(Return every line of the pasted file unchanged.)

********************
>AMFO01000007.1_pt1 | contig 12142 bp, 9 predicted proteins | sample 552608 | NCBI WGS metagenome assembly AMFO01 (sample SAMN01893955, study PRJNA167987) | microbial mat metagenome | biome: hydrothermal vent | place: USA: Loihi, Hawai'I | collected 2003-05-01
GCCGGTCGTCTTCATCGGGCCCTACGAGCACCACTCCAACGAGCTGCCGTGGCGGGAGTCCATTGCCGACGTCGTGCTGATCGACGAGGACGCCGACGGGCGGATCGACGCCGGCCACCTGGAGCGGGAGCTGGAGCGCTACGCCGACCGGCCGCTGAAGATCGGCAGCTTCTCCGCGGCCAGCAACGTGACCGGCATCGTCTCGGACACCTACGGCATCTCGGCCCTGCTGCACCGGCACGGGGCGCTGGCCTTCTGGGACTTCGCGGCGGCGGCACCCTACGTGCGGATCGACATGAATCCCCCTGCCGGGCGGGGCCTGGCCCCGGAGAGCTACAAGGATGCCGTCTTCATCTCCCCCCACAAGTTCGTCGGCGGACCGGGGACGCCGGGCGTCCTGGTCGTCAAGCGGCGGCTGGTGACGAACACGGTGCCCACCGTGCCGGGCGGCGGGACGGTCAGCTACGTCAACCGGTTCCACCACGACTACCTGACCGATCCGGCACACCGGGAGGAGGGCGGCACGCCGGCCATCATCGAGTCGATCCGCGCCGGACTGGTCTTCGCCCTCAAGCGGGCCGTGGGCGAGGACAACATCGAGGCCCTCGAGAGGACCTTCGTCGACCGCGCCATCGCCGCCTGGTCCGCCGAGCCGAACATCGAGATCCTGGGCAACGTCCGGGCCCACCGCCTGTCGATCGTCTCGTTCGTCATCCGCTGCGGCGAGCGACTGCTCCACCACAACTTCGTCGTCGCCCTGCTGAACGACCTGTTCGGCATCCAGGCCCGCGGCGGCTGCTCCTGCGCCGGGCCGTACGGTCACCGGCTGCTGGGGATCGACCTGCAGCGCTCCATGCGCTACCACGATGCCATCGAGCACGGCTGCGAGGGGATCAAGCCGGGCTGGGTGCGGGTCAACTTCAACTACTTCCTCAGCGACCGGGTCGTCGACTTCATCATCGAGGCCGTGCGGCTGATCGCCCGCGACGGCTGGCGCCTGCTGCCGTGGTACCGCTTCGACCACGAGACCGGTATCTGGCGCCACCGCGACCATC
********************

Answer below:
>AMFO01000007.1_pt1 | contig 12142 bp, 9 predicted proteins | sample 552608 | NCBI WGS metagenome assembly AMFO01 (sample SAMN01893955, study PRJNA167987) | microbial mat metagenome | biome: hydrothermal vent | place: USA: Loihi, Hawai'I | collected 2003-05-01
GCCGGTCGTCTTCATCGGGCCCTACGAGCACCACTCCAACGAGCTGCCGTGGCGGGAGTCCATTGCCGACGTCGTGCTGATCGACGAGGACGCCGACGGGCGGATCGACGCCGGCCACCTGGAGCGGGAGCTGGAGCGCTACGCCGACCGGCCGCTGAAGATCGGCAGCTTCTCCGCGGCCAGCAACGTGACCGGCATCGTCTCGGACACCTACGGCATCTCGGCCCTGCTGCACCGGCACGGGGCGCTGGCCTTCTGGGACTTCGCGGCGGCGGCACCCTACGTGCGGATCGACATGAATCCCCCTGCCGGGCGGGGCCTGGCCCCGGAGAGCTACAAGGATGCCGTCTTCATCTCCCCCCACAAGTTCGTCGGCGGACCGGGGACGCCGGGCGTCCTGGTCGTCAAGCGGCGGCTGGTGACGAACACGGTGCCCACCGTGCCGGGCGGCGGGACGGTCAGCTACGTCAACCGGTTCCACCACGACTACCTGACCGATCCGGCACACCGGGAGGAGGGCGGCACGCCGGCCATCATCGAGTCGATCCGCGCCGGACTGGTCTTCGCCCTCAAGCGGGCCGTGGGCGAGGACAACATCGAGGCCCTCGAGAGGACCTTCGTCGACCGCGCCATCGCCGCCTGGTCCGCCGAGCCGAACATCGAGATCCTGGGCAACGTCCGGGCCCACCGCCTGTCGATCGTCTCGTTCGTCATCCGCTGCGGCGAGCGACTGCTCCACCACAACTTCGTCGTCGCCCTGCTGAACGACCTGTTCGGCATCCAGGCCCGCGGCGGCTGCTCCTGCGCCGGGCCGTACGGTCACCGGCTGCTGGGGATCGACCTGCAGCGCTCCATGCGCTACCACGATGCCATCGAGCACGGCTGCGAGGGGATCAAGCCGGGCTGGGTGCGGGTCAACTTCAACTACTTCCTCAGCGACCGGGTCGTCGACTTCATCATCGAGGCCGTGCGGCTGATCGCCCGCGACGGCTGGCGCCTGCTGCCGTGGTACCGCTTCGACCACGAGACCGGTATCTGGCGCCACCGCGACCATC